Faith & Life



By Cathi Douglas     7/6/2020

When four new priests were ordained by Bishop Kevin Vann on June 6, their friends and relatives likely presented them with gifts to begin their parish ministries. 

The Diocese of Orange’s Father Brandon Dang, director of the Office of Vocations, recalls that he created for his loved ones a custom gift registry of items, including “tools of the trade” he needed and wanted prior to his 2016 ordination. 

“A lot of times when kids do show-and-tell in their classrooms they have career day, [with] police officers, firefighters,” Fr. Dang explains. “What really intrigues the kids is their trucks and gear. I treated my ‘gear’ like that, determining the things I needed in my calling.” 

Most important for new priests are, of course, ongoing prayers for the success of their vocations, Father Dang says. But in addition, new priests need chasubles, or the colorful robes worn to celebrate Mass, a sick-call kit with all the materials necessary to perform the blessings of the sick anywhere they are called, and even a portable Mass kit for mobile celebrations. 

“In seminary as we learn about our work, we kind of know the requirements and we ask our brothers ahead of us what we need,” Father Dang remembers. “There isn’t a formal list, but we know the essentials we need to get started.” 

In advance of his ordination, he created a prayer card featuring one of his favorite prayers from St. Ignatius Loyola – the Suscipe, or the Prayer of Surrender, which ends with the phrase: “Everything is yours; do with it what you will. Give me only your love and your grace, that is enough for me.” 

“On the devotional side, a new practice for new priests is to develop prayer cards and hand them out at their ordination,” he explains. “It gives people the opportunity to pray for the new priests, and it offers a partial indulgence which is attached to newly ordained priests in their first year.”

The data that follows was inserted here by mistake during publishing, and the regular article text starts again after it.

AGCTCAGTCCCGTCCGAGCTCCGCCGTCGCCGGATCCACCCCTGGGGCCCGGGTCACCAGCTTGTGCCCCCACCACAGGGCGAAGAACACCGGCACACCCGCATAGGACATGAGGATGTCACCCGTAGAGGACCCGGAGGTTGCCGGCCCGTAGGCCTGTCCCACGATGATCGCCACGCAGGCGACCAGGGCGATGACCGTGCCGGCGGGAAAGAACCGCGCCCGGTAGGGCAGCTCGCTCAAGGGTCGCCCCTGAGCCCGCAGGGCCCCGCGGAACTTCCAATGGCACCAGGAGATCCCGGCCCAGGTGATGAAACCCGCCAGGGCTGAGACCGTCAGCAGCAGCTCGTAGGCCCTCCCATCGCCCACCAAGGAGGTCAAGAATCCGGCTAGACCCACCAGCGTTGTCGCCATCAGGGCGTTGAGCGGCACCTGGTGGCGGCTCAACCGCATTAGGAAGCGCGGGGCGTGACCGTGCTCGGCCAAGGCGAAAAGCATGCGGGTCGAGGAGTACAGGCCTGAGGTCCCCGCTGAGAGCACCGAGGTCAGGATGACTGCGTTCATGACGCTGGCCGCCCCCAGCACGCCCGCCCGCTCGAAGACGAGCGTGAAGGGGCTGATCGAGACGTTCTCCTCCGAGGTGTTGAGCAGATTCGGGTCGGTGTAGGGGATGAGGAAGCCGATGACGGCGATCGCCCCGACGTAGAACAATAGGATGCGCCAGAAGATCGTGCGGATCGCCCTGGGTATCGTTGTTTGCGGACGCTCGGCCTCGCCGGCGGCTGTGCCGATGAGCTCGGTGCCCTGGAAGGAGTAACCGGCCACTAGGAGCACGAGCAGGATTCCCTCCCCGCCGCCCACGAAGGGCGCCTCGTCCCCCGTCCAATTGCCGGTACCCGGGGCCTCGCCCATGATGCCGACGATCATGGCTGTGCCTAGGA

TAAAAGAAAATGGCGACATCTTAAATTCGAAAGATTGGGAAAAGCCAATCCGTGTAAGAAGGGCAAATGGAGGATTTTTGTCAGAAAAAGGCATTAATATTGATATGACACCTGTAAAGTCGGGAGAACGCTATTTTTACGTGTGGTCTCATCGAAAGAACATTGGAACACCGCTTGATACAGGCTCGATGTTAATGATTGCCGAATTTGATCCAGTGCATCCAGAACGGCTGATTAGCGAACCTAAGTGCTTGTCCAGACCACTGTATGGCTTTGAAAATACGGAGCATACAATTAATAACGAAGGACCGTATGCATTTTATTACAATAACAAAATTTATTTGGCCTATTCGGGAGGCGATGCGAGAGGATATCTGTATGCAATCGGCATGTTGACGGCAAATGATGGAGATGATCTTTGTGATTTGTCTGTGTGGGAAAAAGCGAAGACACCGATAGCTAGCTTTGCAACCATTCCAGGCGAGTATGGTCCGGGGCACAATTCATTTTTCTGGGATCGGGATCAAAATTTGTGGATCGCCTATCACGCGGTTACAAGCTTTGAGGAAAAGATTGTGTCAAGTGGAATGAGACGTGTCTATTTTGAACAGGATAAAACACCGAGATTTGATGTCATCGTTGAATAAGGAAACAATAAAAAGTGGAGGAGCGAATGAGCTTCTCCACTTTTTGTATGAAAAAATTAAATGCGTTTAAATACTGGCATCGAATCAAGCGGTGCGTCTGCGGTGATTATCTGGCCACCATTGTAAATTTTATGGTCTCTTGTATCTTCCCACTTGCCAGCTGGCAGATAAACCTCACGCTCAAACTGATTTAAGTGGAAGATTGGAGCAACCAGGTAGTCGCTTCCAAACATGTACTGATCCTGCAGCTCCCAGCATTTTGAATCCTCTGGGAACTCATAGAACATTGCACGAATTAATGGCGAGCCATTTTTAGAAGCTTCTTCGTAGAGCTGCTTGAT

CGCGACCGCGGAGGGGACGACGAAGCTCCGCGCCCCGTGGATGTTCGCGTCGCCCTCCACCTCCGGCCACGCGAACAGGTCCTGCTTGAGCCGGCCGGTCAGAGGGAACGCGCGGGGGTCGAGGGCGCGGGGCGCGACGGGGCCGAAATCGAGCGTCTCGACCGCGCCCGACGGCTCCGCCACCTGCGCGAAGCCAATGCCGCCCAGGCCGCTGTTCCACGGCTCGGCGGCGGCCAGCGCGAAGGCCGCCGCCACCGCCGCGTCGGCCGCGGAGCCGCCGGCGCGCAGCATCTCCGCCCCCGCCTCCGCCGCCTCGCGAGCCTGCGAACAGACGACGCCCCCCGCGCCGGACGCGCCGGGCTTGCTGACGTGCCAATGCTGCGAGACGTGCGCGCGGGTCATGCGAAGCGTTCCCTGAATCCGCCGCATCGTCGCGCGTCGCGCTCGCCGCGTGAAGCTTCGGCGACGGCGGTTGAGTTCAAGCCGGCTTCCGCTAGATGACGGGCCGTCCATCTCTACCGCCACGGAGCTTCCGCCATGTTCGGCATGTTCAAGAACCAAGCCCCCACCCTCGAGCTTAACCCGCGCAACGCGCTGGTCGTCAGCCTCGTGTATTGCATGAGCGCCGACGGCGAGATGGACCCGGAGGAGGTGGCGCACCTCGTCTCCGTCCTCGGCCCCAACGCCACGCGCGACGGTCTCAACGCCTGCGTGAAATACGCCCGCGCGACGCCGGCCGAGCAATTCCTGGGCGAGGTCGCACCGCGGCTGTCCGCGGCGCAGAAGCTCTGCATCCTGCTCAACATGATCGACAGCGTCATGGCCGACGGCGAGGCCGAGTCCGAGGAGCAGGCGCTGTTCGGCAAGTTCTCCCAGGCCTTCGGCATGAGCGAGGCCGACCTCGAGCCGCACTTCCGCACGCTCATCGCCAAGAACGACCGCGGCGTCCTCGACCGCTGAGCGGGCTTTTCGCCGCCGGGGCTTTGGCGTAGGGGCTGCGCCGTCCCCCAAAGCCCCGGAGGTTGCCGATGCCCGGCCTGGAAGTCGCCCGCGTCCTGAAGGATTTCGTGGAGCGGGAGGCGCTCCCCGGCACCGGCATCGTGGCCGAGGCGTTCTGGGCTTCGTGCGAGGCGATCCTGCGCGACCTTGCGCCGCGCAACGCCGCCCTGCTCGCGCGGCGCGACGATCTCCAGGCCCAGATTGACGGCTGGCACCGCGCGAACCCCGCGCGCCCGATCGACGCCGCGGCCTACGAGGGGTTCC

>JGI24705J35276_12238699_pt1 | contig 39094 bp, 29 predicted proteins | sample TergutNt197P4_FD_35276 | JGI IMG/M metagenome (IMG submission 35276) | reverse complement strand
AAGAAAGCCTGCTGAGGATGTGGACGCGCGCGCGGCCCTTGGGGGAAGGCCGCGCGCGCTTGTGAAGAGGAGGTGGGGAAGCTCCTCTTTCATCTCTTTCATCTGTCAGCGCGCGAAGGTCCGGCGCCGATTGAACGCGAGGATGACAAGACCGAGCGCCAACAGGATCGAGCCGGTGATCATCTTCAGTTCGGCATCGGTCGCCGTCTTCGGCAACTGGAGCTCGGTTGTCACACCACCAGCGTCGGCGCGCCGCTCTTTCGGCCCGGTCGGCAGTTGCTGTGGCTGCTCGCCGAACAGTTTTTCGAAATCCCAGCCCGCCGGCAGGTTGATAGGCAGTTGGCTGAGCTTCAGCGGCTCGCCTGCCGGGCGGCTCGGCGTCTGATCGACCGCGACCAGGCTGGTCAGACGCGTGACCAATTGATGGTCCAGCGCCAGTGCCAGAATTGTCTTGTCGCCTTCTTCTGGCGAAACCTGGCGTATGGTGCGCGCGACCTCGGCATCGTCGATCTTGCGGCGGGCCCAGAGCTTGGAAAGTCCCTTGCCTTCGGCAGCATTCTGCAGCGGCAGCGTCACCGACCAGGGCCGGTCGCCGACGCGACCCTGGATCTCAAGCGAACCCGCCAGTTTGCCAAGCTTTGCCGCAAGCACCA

As seminarians, priests-to-be begin wearing clerical collars and black shirts, available online from stores such as Cotter Church Supply and in person from the Christ Cathedral Store. 

In addition, custom chasubles – often in green, white, purple, rose, black, and red — often are ordered from Chagall Design Limited in Carson or overseas manufacturers, Fr. Dang notes, although many parishes have chasubles and other materials available. They also wear stoles under their chasubles and while celebrating sacraments. 

Priests need a number of ritual books, including Roman missals and books related to the sacraments. Chrism oil and the ambry, or the container used with it, also are needed to give sacraments such as baptism or anointing the sick. 

It’s become tradition for each priest’s chalice to be gifted to them by their family, with the analogy of giving their sons to the Church, but Fr. Dang notes that he was blessed to be given a hand-me-down chalice left behind by a retired priest at his first assigned parish, Our Lady Queen of Angels Parish in Newport Beach.  

One relatively new practice is priests wearing wedding rings. “A group of my classmates in the seminary just got wedding bands and all of us talked about it,” he says, “because our thought was that we are marrying the Church in concept, carrying out her sacraments. My mother gave mine to me.”